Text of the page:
Agammaglobulinemia (Review) D81.4

Last updated on: 03.07.2022

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Primary agammaglobulinemia is either an X-linked recessive or an autosmal recessive/dominant inherited immunodeficiency characterized by very low or absent serum antibodies and low or absent circulating B cells due to early blockade of B cell development. Affected individuals develop severe infections in the first few years of life.

The most common form of primary agammaglobulinemia is X-linked agammaglobulinemia (AGMX1, XLA; 300755), also known as Bruton disease, which is caused by a mutation in the BTK gene (300300). AGMX1 accounts for 85 to 95% of male patients with the characteristic findings (Ferrari et al., 2007).

An autosomal recessive inheritance in agammaglobulinemias results in a phenotype similar to that seen in the X-linked form. This phenoytp has been observed in a small number of families and accounts for up to 15% of patients with agammaglobulinemia (Ferrari et al., 2007).

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Primary antibody deficiency syndromes involve a genetic deficiency of immunoglobulins. Primary immunodeficiencies leading to antibody deficiency syndrome (AMS) include:

  • AGMX1 (agammaglobulinemia, X-LINKED; XLA; Bruton syndrome; agammaglobulinemia type Bruton; mutations on the BTK gene at gene locus Xq22.
  • AGM1(agammaglobulinemia type 1, autosomal recessive), mutations in IGHM gene at 14q32.33.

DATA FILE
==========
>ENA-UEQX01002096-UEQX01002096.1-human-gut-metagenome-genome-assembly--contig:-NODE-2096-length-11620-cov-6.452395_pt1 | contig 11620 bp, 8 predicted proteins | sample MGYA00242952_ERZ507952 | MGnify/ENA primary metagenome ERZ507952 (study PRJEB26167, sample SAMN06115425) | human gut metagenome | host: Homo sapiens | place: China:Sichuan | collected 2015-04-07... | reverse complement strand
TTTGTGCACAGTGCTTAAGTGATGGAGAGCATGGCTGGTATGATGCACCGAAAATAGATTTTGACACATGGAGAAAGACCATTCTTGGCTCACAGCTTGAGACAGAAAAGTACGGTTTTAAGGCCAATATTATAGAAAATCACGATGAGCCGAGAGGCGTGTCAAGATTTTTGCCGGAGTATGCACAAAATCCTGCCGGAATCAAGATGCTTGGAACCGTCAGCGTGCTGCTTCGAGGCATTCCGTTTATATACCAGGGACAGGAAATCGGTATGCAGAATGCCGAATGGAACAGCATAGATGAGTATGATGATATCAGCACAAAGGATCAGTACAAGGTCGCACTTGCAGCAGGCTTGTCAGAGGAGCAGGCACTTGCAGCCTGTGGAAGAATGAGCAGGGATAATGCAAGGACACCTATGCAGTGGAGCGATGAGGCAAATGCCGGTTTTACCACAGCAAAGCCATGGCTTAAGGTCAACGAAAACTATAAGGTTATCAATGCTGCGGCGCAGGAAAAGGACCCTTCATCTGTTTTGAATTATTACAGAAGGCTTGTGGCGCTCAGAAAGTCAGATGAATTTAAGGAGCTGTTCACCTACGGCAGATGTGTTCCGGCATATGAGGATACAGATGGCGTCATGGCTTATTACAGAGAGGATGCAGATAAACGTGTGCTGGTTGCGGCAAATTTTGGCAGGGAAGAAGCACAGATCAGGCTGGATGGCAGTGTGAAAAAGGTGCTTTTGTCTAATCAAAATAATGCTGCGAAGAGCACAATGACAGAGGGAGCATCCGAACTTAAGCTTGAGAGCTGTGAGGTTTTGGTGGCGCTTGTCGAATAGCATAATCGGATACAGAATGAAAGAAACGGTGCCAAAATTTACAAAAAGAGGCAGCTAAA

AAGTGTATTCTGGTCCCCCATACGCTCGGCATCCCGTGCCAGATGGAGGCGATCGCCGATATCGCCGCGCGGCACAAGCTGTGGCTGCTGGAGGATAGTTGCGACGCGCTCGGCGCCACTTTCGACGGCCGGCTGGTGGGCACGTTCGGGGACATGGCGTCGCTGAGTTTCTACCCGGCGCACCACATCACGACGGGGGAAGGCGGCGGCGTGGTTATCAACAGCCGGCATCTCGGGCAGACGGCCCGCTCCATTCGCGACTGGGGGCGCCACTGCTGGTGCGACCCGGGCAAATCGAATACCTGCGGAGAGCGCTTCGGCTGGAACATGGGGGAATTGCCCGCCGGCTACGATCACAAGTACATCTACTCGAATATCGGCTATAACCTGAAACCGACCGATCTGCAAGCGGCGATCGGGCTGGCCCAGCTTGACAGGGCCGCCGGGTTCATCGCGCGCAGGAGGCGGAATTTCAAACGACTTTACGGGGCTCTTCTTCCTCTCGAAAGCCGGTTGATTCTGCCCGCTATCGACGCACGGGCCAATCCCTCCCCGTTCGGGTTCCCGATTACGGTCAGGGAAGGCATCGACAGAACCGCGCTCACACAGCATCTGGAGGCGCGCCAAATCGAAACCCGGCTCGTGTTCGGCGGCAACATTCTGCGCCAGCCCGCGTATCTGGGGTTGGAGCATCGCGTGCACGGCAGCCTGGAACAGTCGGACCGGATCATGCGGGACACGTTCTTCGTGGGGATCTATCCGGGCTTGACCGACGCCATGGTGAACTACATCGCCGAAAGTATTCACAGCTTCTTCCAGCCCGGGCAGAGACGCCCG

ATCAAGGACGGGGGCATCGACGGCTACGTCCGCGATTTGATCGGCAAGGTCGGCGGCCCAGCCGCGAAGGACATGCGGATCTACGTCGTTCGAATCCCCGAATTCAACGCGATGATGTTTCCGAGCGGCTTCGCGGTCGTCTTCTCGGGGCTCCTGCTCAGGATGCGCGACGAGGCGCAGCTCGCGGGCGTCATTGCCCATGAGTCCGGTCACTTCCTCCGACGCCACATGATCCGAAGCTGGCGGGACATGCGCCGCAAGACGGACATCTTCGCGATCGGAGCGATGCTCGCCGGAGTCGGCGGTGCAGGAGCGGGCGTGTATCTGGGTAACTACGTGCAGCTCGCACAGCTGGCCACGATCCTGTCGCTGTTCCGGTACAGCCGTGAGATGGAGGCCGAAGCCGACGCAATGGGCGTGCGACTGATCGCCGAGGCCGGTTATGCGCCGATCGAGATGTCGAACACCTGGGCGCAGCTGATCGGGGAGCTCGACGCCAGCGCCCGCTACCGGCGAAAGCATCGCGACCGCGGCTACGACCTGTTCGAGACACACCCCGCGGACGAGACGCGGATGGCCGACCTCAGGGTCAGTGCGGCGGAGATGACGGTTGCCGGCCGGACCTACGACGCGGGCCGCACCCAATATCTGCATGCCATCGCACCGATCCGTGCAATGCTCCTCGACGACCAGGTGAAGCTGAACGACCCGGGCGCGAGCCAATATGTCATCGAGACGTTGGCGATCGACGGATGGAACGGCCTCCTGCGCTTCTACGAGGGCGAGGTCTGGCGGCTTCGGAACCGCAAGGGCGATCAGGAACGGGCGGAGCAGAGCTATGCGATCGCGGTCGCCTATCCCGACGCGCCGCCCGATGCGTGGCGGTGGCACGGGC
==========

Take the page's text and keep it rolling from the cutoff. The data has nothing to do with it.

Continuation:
• AGM2 (agammaglobulinemia type 2, autosomal recessive), mutations in the IGLL1 gene at 22q11.23
  • AGM3(agammaglobulinemia type 3, autosomal recessive), mutations in the CD79A gene at 19q13.2[5]
  • AGM4(agammaglobulinemia type 4, autosomal recessive), mutations in BLNK gene at 10q24.1
  • AGM5 (agammaglobulinemia type 5, autosomal dominant), mutations in LRRC8A gene at 9q34.11
  • AGM6(agammaglobulinemia type 6, autosomal recessive), mutations in CD79B gene at 17q23.3
  • AGM9(agammaglobulinemia 9, autosomal recessive), mutation in SLC39A7

Hypogammaglobulinemia is also associated with the following diseases:

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  1. Cellier C et al (2000) Regional enteritis associated with enterovirus in a patient with X-linked agammaglobulinemia. N Engl J Med 342: 1611-1612
  2. Conley ME, Howard V (2002) Clinical findings leading to the diagnosis of X-linked agammaglobulinemia. J Pediatr 141: 566-571.
  3. Fancher KMet al.(2020) Drug interactions with Bruton's tyrosine kinase inhibitors: clinical implications and management. Cancer Chemother Pharmacol 86: 507-515.
  4. Howard V et al (2003) Stem cell transplants for patients with X-linked agammaglobulinemia. Clin Immunol 107: 98-102
  5. Jo EK et al (2003) Identification of mutations in the Bruton's tyrosine kinase gene, including a novel genomic rearrangements resulting in large deletion, in Korean X-linked agammaglobulinemia patients. J Hum Genet 48: 322-326


Please ask your physician for a reliable diagnosis. This website is only meant as a reference.

Last updated on: 03.07.2022